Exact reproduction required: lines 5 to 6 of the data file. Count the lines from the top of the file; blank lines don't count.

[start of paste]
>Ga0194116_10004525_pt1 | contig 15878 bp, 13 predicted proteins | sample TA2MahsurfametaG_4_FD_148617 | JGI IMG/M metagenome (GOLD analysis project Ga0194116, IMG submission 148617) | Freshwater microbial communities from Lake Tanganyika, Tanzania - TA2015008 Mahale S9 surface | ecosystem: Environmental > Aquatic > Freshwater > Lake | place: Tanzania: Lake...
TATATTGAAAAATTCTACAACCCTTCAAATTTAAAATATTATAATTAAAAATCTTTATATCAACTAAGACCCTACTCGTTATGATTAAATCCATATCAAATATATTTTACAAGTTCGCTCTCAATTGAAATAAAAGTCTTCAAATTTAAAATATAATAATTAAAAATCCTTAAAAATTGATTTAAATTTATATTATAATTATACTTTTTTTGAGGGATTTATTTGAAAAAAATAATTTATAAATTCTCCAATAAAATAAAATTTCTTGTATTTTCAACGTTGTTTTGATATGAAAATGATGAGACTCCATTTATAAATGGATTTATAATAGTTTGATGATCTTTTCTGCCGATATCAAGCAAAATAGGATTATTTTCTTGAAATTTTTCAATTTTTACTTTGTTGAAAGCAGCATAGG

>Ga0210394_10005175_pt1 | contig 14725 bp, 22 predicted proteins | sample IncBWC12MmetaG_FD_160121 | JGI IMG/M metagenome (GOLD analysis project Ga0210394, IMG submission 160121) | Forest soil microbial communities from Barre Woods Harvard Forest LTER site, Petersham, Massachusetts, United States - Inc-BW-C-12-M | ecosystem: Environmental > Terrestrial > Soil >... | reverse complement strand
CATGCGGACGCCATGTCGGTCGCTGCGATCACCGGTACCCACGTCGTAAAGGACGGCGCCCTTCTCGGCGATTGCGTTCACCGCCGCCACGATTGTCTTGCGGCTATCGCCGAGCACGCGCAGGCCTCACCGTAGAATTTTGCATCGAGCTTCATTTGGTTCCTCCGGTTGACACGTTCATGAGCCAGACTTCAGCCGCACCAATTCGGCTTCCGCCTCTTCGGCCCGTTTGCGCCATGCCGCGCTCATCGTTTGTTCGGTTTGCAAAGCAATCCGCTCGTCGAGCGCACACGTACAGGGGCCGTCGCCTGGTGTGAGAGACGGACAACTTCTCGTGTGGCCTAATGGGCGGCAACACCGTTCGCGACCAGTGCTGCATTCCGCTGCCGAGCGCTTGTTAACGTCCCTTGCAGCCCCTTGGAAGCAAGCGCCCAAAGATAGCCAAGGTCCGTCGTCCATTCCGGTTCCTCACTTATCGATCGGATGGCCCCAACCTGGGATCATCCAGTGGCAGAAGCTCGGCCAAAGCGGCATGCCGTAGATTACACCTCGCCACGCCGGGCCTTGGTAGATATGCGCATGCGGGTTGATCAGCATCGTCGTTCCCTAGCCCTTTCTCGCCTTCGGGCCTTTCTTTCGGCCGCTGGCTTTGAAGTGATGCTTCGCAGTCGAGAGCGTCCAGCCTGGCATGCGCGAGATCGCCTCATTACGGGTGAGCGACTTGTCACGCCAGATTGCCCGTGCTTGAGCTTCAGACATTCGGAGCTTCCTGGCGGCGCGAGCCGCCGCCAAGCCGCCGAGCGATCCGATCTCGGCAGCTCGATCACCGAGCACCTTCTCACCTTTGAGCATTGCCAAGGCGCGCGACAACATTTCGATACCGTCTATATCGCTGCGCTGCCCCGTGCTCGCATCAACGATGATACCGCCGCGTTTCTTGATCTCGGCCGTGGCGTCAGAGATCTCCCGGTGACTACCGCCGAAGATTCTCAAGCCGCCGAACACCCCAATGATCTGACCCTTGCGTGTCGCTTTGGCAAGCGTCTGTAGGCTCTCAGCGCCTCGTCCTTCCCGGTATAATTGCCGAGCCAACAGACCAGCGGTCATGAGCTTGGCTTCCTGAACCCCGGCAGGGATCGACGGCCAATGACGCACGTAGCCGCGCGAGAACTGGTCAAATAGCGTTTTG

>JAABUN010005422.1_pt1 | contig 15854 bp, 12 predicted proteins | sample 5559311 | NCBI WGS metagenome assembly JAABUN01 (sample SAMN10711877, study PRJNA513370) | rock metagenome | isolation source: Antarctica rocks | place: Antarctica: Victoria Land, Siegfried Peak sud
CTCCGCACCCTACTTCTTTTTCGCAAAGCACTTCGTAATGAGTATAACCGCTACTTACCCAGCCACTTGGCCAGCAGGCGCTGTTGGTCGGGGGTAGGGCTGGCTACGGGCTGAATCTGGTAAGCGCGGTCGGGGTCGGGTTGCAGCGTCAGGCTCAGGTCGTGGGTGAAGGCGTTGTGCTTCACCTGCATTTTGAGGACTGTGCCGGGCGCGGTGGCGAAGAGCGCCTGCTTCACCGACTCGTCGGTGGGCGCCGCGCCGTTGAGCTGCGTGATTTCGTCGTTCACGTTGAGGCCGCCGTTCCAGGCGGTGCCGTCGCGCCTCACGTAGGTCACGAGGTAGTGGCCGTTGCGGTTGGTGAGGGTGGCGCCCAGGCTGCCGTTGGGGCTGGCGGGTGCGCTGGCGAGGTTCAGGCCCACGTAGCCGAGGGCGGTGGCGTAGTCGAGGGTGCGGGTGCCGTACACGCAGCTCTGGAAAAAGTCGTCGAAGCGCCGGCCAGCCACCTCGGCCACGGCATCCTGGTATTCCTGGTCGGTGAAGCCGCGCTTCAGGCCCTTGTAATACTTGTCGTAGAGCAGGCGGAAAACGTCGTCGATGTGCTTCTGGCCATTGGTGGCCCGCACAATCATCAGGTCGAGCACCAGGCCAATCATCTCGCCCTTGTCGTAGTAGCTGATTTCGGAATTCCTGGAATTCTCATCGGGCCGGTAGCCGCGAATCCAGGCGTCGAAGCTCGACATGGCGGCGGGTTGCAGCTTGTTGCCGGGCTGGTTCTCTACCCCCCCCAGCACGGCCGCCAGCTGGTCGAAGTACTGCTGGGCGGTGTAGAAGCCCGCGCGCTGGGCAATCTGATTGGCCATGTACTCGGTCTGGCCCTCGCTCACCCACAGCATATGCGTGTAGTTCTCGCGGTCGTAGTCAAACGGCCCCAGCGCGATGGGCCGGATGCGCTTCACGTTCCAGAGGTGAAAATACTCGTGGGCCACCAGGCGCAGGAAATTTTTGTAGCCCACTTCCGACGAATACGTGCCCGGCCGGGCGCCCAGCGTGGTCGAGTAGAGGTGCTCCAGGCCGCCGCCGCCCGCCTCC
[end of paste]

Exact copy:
>JAABUN010005422.1_pt1 | contig 15854 bp, 12 predicted proteins | sample 5559311 | NCBI WGS metagenome assembly JAABUN01 (sample SAMN10711877, study PRJNA513370) | rock metagenome | isolation source: Antarctica rocks | place: Antarctica: Victoria Land, Siegfried Peak sud
CTCCGCACCCTACTTCTTTTTCGCAAAGCACTTCGTAATGAGTATAACCGCTACTTACCCAGCCACTTGGCCAGCAGGCGCTGTTGGTCGGGGGTAGGGCTGGCTACGGGCTGAATCTGGTAAGCGCGGTCGGGGTCGGGTTGCAGCGTCAGGCTCAGGTCGTGGGTGAAGGCGTTGTGCTTCACCTGCATTTTGAGGACTGTGCCGGGCGCGGTGGCGAAGAGCGCCTGCTTCACCGACTCGTCGGTGGGCGCCGCGCCGTTGAGCTGCGTGATTTCGTCGTTCACGTTGAGGCCGCCGTTCCAGGCGGTGCCGTCGCGCCTCACGTAGGTCACGAGGTAGTGGCCGTTGCGGTTGGTGAGGGTGGCGCCCAGGCTGCCGTTGGGGCTGGCGGGTGCGCTGGCGAGGTTCAGGCCCACGTAGCCGAGGGCGGTGGCGTAGTCGAGGGTGCGGGTGCCGTACACGCAGCTCTGGAAAAAGTCGTCGAAGCGCCGGCCAGCCACCTCGGCCACGGCATCCTGGTATTCCTGGTCGGTGAAGCCGCGCTTCAGGCCCTTGTAATACTTGTCGTAGAGCAGGCGGAAAACGTCGTCGATGTGCTTCTGGCCATTGGTGGCCCGCACAATCATCAGGTCGAGCACCAGGCCAATCATCTCGCCCTTGTCGTAGTAGCTGATTTCGGAATTCCTGGAATTCTCATCGGGCCGGTAGCCGCGAATCCAGGCGTCGAAGCTCGACATGGCGGCGGGTTGCAGCTTGTTGCCGGGCTGGTTCTCTACCCCCCCCAGCACGGCCGCCAGCTGGTCGAAGTACTGCTGGGCGGTGTAGAAGCCCGCGCGCTGGGCAATCTGATTGGCCATGTACTCGGTCTGGCCCTCGCTCACCCACAGCATATGCGTGTAGTTCTCGCGGTCGTAGTCAAACGGCCCCAGCGCGATGGGCCGGATGCGCTTCACGTTCCAGAGGTGAAAATACTCGTGGGCCACCAGGCGCAGGAAATTTTTGTAGCCCACTTCCGACGAATACGTGCCCGGCCGGGCGCCCAGCGTGGTCGAGTAGAGGTGCTCCAGGCCGCCGCCGCCCGCCTCC